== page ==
Your approach to this matter, your analysis of it and your response to it are not the way of Christ, the living door, who opens the Kingdom of Heaven to all who will come in. I appeal to you, as a fellow pilgrim on the way: do not close the doors that Christ is opening. Do not seek the way of the law when we are saved by grace: heed the warnings of St Paul, that those who choose to live under the law are obliged to obey the whole law — do not return to slavery but accept the freedom Christ offers!

Listen also to the wisdom of Gamaliel: if what is happening here is of human origin, it will fail; but if it is of God, you will not be able to stop it — in which case you may even find yourselves fighting against God!

At the beginning of this letter, I thanked those of you who spoke out recently about the disastrous impact of the government’s welfare reforms: you protest injustice on the one hand whilst you practice it on the other, for that issue and this are both matters of injustice. Thus we have a government that is pro-equality in one arena but blind to its obligations to the poor, whilst we have a Church leadership that has a clear vision of its obligations to the poor but appears blind to injustice here: can you not see, then, why the media cry out and people castigate the Church as a haven for hypocrites?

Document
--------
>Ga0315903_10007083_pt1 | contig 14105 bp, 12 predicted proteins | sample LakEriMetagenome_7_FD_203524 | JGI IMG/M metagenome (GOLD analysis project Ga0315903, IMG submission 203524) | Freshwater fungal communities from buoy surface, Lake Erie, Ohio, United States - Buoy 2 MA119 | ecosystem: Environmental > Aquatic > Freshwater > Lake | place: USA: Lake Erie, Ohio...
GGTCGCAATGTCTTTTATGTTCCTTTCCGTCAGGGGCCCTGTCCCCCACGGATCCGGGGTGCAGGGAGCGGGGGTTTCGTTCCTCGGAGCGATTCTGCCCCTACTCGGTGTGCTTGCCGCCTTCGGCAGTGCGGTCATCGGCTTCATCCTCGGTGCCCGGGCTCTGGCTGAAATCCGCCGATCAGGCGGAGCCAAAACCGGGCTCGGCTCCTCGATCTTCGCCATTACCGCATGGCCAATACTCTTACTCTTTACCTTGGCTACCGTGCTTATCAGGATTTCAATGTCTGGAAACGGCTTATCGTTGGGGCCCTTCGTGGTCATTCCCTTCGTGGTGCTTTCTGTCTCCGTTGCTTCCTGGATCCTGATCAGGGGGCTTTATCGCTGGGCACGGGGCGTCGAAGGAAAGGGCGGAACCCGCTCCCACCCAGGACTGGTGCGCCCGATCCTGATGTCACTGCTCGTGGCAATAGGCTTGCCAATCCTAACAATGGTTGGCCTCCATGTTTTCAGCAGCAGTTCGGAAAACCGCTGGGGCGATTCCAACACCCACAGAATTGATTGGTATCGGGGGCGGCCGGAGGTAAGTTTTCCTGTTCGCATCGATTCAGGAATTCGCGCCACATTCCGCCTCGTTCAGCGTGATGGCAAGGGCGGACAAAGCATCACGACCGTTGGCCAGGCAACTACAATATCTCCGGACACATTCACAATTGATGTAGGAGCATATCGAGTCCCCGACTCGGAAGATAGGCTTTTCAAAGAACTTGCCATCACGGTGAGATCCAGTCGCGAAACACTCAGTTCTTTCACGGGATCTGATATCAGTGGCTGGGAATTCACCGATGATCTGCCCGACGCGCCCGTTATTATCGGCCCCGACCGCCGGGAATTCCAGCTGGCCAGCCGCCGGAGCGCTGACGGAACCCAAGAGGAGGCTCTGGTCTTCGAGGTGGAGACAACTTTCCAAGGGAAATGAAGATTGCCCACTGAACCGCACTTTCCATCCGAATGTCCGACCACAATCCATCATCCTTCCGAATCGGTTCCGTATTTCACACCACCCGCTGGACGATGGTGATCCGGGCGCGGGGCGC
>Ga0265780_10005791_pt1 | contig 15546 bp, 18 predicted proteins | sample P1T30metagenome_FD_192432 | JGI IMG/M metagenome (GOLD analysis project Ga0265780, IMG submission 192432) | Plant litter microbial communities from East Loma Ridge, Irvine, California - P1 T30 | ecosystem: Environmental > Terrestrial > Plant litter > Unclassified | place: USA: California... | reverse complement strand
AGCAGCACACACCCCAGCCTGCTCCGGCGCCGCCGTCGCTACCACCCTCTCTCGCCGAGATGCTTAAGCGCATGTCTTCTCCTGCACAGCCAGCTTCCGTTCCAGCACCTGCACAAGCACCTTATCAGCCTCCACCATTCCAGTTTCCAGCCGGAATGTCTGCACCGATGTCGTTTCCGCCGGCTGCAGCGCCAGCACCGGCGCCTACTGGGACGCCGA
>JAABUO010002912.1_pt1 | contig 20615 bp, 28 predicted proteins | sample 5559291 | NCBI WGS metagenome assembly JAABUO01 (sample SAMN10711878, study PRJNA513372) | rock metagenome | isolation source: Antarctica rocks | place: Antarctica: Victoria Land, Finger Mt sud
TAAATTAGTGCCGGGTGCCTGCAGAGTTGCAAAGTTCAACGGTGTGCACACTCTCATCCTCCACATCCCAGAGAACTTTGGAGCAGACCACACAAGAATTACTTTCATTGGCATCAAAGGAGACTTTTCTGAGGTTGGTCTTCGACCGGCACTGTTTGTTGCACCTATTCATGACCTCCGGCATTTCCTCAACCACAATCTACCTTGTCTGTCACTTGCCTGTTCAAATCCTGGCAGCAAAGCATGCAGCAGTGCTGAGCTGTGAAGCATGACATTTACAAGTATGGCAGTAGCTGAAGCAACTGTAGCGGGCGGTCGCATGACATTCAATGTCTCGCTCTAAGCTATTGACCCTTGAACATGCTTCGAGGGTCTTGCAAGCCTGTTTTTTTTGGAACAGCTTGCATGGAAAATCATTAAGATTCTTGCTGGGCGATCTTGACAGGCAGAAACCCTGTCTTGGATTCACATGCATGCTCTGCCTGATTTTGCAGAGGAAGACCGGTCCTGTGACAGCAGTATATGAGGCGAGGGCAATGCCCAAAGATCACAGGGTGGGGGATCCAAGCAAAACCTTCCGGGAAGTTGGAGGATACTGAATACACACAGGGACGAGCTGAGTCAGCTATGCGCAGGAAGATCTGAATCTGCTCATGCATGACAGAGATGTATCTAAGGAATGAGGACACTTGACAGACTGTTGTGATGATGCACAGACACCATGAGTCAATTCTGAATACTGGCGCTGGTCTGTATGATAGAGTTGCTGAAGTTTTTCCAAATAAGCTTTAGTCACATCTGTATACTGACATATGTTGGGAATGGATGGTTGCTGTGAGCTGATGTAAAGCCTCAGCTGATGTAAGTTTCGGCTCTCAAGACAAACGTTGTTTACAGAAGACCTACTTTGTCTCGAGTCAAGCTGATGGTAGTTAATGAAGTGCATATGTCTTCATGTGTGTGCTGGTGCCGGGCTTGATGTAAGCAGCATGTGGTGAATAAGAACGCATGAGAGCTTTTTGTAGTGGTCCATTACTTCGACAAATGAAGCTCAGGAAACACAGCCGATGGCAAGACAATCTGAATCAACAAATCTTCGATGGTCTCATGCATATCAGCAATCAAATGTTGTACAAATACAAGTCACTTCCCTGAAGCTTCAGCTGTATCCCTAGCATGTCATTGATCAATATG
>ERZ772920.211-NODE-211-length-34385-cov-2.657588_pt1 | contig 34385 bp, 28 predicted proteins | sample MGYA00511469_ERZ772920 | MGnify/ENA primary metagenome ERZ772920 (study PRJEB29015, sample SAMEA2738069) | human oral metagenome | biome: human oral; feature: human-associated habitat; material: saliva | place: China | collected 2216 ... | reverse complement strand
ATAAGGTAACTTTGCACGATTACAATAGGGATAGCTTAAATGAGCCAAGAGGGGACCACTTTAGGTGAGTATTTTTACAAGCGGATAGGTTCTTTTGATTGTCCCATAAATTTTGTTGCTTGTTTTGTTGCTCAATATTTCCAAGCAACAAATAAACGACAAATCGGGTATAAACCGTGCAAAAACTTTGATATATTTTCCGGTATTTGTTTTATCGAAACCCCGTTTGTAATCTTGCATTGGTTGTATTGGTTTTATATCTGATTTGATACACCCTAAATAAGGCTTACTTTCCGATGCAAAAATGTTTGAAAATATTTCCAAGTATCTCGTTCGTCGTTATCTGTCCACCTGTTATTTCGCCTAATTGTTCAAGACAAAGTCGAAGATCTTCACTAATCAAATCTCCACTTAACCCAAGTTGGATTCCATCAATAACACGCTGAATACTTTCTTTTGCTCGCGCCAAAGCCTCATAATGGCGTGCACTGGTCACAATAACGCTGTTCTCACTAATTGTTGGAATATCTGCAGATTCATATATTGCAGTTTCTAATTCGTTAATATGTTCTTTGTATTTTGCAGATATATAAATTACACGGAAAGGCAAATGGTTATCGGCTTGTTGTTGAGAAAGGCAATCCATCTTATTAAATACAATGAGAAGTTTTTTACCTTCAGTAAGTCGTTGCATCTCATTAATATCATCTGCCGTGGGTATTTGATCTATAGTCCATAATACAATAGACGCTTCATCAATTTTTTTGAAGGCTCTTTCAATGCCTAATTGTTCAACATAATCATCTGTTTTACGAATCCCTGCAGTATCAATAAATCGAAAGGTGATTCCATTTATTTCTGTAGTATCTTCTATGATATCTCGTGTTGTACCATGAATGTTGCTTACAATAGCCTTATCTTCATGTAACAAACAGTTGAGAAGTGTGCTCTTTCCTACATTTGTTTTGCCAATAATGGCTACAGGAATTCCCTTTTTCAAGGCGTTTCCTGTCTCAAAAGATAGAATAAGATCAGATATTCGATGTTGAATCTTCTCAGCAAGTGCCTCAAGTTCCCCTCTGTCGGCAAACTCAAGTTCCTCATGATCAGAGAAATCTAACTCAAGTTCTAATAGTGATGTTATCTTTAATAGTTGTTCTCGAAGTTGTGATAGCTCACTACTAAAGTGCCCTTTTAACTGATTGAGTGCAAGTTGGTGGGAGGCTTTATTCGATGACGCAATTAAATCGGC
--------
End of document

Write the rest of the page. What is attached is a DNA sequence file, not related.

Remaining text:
May the Lord grant you, the leaders of his Church, the vision of our government to see that equal rights require equal rites; and may the Lord grant our government, the leaders of our nation, the compassion for the poor that you see so clearly.